The Soldier’s Tale

This is the second concert lately to feature works from Russian composers (singular in this case), and there’s lots more Russian music in the next few weeks.

First, I have to say that the cast (as it was sort of a cast) of performers this evening, musicians, actors, and otherwise, should be available at the official page for this evening’s event. If it disappears at some later date, I’ve saved screenshots and will post them. I’ll say that the artistic advisor and actor 王宏元 and narrator Nicolas Drouet deserve outstandingly special mention for their stellar performances this evening.

Also, this concert comes at an interesting time, because aside from the eponymous Stravinsky work on the program, there was also Beethoven’s op. 16, a quintet for piano and woodwinds. I say it’s timely because I recently decided that knowing Beethoven’s opus numbers is one of those things that real classical music nerds do, so I’ve started committing them to memory. Within a week (or slightly more), I’d gotten the first 111 pretty well memorized (or that is to say, all but the latest works), and something that you would realize if you were ever inclined to do something like that is how much stuff Beethoven composed that you’re not likely to have heard unless you play one of those instruments. For example, the notturno for viola and piano (op. 42), a serenade for flute, violin and viola (op. 25), sets of variations for flute, etc. There are so many pieces from Beethoven’s pen that are so famous that some of the more obscure stuff doesn’t get through unless you’re one of those people fortunate enough to have a Beethoven work written for your instrument. There’s no bassoon sonata, but there’s a horn sonata. There’s some stuff for flute and piano, or other instruments, and there’s his opus 16 a quintet for winds and piano. There’s a handful of other more obscure chamber work, like the septet, an octet, but I guess what I mean to say by all that is that it’s nice to hear one of the lesser-performed chamber works after having recently learned of its existence.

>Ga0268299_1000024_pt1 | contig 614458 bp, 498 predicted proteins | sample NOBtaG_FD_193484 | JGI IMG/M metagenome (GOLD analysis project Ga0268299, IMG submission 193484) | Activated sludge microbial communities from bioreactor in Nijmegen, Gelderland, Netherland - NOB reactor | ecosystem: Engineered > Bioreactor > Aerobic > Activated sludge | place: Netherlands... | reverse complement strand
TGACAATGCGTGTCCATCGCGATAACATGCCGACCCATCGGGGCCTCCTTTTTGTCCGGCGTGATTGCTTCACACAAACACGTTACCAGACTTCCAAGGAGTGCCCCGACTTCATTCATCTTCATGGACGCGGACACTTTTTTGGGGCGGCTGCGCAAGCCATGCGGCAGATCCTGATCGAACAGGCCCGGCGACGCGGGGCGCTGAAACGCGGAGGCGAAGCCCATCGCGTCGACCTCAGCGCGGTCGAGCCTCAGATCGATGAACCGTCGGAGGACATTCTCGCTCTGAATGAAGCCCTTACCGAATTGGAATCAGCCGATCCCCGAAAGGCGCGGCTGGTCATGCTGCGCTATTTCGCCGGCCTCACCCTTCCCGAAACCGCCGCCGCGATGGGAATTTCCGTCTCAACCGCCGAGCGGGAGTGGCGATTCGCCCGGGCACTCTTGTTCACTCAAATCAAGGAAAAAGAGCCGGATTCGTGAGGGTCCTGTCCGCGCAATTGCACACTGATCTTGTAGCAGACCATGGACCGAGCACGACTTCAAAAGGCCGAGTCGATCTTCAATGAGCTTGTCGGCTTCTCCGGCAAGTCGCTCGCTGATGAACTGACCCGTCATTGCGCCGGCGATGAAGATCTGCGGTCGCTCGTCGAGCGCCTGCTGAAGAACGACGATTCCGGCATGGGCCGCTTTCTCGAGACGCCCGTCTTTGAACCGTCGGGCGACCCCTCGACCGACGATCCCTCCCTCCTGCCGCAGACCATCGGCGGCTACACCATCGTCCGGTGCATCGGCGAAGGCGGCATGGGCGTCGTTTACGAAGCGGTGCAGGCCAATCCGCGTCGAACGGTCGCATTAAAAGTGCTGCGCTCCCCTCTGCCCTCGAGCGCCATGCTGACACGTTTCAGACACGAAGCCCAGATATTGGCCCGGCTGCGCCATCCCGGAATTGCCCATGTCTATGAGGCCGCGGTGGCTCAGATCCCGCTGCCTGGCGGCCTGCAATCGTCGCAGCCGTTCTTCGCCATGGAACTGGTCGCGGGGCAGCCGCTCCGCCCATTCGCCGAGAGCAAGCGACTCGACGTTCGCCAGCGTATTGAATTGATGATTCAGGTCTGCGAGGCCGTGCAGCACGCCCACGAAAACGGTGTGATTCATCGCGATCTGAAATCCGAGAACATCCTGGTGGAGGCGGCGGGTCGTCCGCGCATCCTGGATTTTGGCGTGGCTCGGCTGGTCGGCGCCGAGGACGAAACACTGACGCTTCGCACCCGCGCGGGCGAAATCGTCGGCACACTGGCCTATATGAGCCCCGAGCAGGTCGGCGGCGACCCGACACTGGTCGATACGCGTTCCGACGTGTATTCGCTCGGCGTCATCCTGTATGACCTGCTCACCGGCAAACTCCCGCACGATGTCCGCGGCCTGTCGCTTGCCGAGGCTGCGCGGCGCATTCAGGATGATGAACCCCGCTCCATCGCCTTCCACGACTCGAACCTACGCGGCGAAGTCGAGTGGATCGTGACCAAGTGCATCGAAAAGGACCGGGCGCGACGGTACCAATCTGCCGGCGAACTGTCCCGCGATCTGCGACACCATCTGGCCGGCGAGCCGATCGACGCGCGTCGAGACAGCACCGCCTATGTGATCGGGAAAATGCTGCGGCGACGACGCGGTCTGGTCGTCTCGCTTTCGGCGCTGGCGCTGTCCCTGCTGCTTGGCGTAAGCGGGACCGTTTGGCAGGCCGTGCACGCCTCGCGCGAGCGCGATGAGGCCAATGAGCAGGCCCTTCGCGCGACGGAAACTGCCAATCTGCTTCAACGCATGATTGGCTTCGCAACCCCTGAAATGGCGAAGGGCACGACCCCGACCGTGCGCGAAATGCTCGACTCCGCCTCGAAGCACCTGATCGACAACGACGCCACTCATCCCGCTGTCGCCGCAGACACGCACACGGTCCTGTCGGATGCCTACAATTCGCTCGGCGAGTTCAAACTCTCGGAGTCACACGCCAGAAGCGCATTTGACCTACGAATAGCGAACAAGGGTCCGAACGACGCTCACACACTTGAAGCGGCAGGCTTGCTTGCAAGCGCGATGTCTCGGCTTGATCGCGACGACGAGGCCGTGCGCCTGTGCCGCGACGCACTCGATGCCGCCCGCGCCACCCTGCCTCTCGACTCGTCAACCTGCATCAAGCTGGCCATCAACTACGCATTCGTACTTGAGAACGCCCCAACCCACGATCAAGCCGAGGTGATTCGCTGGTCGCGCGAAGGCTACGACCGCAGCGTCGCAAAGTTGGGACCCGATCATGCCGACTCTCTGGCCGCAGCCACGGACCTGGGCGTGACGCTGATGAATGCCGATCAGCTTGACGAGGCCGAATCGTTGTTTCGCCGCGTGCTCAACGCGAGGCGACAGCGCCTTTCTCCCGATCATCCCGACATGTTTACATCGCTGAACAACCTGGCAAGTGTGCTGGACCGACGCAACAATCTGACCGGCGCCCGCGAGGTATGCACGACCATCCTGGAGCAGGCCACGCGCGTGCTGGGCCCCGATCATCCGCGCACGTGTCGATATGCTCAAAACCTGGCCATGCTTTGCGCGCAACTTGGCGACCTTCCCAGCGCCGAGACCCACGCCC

But that was not at all the main event for the evening. The first piece on the program, from 賴德和, was titled Leisure for Woodwind Quintet, and you might feel a little bit unimpressed with it if you didn’t read the title. It’s only in two movements, a short piece, with plenty of motion (almost non-stop) and color from the ensemble, a textured, ornate little piece. The composer was in attendance and I watched him every now and then for any particular reaction, but he stood up to accept the applause before things were shuffled around for Beethoven.

As mentioned above, the op. 16 isn’t really one of the composer’s most famous works. It hasn’t really stood up against the quartets, trios, sonatas, etc., but that’s not due to any deficit on the quintet’s part, as we saw this evening. I’d actually never heard the work until tonight’s performance. Lina Yeh played the piano part and seemed focused and passionate, and the piano stood out as the single most Beethovenian element of the work, so I was pleased to have her at its helm. The four other soloists, for oboe, horn, clarinet and bassoon, played beautifully, and the work was expressive and engaging, if not maybe slightly lacking in a teensy bit more fire I might want from an early Beethoven work, but again, never heard it. ‘Twas lovely.

But the main event…

…was obviously Stravinsky’s ‘stage work’ The Soldier’s Tale. It’s not an opera because there’s no singing, but there is musical accompaniment that comes and goes, and forms the basis of the performance, with a narrator and actors (tonight only one, the aforementioned exceptional 王宏元)  presenting the Joseph’s story and his run-in with the devil, and the decisions that he made as a result.